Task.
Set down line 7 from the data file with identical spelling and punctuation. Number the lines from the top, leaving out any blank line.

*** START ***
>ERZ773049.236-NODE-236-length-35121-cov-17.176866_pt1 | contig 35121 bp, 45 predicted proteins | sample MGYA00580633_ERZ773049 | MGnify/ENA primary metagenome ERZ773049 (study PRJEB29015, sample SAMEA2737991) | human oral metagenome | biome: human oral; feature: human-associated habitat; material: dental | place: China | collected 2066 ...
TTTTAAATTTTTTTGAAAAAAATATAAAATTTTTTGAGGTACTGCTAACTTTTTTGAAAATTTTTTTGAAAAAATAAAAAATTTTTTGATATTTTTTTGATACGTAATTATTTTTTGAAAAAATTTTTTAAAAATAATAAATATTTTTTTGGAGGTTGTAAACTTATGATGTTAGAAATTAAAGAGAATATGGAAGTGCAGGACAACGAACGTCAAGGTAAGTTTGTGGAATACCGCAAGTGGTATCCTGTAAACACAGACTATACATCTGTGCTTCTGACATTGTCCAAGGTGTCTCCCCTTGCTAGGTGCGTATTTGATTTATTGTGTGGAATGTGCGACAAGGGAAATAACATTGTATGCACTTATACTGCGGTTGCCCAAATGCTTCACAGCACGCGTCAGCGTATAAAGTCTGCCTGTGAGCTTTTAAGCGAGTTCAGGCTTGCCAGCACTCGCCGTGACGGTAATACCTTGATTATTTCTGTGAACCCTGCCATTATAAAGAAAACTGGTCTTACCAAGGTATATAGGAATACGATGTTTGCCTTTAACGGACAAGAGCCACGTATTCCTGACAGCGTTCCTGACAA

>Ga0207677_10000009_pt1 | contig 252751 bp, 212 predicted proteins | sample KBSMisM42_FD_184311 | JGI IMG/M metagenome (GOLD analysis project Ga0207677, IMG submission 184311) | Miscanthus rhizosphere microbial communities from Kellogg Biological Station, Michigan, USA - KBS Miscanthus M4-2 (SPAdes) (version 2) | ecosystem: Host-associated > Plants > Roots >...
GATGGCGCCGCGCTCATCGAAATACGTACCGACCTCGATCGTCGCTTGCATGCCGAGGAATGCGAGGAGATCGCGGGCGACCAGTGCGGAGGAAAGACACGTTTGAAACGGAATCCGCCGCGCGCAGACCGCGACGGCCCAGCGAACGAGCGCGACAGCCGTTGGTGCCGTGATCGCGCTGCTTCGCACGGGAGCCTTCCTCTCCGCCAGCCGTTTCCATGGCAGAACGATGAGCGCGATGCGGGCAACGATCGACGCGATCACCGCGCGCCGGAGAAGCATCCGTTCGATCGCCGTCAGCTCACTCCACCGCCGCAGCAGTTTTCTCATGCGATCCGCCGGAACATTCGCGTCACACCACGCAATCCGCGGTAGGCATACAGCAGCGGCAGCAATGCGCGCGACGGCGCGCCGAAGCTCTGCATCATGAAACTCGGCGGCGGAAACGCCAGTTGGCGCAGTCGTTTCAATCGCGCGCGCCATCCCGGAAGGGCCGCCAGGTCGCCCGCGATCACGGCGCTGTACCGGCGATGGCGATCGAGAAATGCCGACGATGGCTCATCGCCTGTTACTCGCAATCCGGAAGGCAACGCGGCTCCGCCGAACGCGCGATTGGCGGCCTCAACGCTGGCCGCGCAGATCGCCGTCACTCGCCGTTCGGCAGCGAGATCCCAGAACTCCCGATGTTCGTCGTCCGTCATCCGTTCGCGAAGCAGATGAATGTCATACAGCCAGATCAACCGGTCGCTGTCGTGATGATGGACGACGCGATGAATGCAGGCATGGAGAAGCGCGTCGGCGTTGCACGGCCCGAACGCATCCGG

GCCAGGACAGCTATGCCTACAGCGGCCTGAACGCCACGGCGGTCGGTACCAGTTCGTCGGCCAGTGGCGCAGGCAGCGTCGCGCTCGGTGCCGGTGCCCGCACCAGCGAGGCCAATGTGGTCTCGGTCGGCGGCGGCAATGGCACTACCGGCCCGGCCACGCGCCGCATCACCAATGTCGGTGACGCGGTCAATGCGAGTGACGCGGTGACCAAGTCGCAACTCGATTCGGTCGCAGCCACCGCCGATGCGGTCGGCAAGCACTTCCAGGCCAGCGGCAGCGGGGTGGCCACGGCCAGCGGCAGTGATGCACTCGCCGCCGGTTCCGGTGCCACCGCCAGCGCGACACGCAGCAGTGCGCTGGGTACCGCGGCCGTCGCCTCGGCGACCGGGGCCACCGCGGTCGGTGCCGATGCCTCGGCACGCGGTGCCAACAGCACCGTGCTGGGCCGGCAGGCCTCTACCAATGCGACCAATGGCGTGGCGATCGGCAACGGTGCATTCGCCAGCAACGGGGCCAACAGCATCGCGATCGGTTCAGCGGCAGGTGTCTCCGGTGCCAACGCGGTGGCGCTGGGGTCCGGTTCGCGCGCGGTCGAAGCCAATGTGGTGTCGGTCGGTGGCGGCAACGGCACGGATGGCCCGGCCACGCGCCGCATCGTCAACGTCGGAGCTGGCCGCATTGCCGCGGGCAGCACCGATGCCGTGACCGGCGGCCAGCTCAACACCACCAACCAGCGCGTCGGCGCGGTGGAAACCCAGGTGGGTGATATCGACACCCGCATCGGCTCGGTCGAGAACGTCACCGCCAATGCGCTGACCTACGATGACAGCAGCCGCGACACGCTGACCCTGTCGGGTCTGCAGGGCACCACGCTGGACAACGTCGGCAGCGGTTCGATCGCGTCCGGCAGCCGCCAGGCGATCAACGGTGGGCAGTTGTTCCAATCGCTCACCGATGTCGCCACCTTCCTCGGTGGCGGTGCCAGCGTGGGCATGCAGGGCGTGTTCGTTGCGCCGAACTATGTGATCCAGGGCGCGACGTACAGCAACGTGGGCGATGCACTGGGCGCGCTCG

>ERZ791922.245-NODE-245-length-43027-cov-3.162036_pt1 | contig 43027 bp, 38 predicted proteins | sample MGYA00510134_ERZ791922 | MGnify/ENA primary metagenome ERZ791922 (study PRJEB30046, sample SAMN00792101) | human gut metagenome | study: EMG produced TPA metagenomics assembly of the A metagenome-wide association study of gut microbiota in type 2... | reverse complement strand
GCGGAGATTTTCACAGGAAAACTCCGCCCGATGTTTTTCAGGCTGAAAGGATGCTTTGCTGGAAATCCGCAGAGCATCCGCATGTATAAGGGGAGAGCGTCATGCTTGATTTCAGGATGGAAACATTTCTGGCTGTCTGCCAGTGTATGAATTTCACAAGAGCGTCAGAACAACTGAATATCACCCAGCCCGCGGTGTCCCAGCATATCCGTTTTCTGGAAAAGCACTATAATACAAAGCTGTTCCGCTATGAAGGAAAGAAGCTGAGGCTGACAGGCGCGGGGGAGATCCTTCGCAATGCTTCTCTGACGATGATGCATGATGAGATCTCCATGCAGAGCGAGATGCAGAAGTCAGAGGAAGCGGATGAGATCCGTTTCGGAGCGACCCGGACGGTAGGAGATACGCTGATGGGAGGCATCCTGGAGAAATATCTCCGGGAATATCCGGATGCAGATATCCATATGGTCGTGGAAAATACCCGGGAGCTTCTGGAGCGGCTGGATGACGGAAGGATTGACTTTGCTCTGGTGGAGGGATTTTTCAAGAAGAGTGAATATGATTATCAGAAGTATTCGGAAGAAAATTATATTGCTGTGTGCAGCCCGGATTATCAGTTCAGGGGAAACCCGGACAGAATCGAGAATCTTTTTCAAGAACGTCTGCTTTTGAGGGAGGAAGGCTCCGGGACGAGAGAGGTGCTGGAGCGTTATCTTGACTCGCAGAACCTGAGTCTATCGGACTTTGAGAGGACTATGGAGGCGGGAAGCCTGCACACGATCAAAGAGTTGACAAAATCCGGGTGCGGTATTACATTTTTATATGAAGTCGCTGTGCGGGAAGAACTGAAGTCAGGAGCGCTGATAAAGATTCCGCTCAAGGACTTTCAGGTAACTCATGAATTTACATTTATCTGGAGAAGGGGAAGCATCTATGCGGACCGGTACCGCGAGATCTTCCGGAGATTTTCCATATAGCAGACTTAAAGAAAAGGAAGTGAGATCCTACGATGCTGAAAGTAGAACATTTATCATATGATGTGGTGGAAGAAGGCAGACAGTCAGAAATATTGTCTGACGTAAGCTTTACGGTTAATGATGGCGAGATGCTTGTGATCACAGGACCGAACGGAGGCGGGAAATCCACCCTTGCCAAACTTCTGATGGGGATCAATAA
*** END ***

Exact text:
GCGGAGATTTTCACAGGAAAACTCCGCCCGATGTTTTTCAGGCTGAAAGGATGCTTTGCTGGAAATCCGCAGAGCATCCGCATGTATAAGGGGAGAGCGTCATGCTTGATTTCAGGATGGAAACATTTCTGGCTGTCTGCCAGTGTATGAATTTCACAAGAGCGTCAGAACAACTGAATATCACCCAGCCCGCGGTGTCCCAGCATATCCGTTTTCTGGAAAAGCACTATAATACAAAGCTGTTCCGCTATGAAGGAAAGAAGCTGAGGCTGACAGGCGCGGGGGAGATCCTTCGCAATGCTTCTCTGACGATGATGCATGATGAGATCTCCATGCAGAGCGAGATGCAGAAGTCAGAGGAAGCGGATGAGATCCGTTTCGGAGCGACCCGGACGGTAGGAGATACGCTGATGGGAGGCATCCTGGAGAAATATCTCCGGGAATATCCGGATGCAGATATCCATATGGTCGTGGAAAATACCCGGGAGCTTCTGGAGCGGCTGGATGACGGAAGGATTGACTTTGCTCTGGTGGAGGGATTTTTCAAGAAGAGTGAATATGATTATCAGAAGTATTCGGAAGAAAATTATATTGCTGTGTGCAGCCCGGATTATCAGTTCAGGGGAAACCCGGACAGAATCGAGAATCTTTTTCAAGAACGTCTGCTTTTGAGGGAGGAAGGCTCCGGGACGAGAGAGGTGCTGGAGCGTTATCTTGACTCGCAGAACCTGAGTCTATCGGACTTTGAGAGGACTATGGAGGCGGGAAGCCTGCACACGATCAAAGAGTTGACAAAATCCGGGTGCGGTATTACATTTTTATATGAAGTCGCTGTGCGGGAAGAACTGAAGTCAGGAGCGCTGATAAAGATTCCGCTCAAGGACTTTCAGGTAACTCATGAATTTACATTTATCTGGAGAAGGGGAAGCATCTATGCGGACCGGTACCGCGAGATCTTCCGGAGATTTTCCATATAGCAGACTTAAAGAAAAGGAAGTGAGATCCTACGATGCTGAAAGTAGAACATTTATCATATGATGTGGTGGAAGAAGGCAGACAGTCAGAAATATTGTCTGACGTAAGCTTTACGGTTAATGATGGCGAGATGCTTGTGATCACAGGACCGAACGGAGGCGGGAAATCCACCCTTGCCAAACTTCTGATGGGGATCAATAA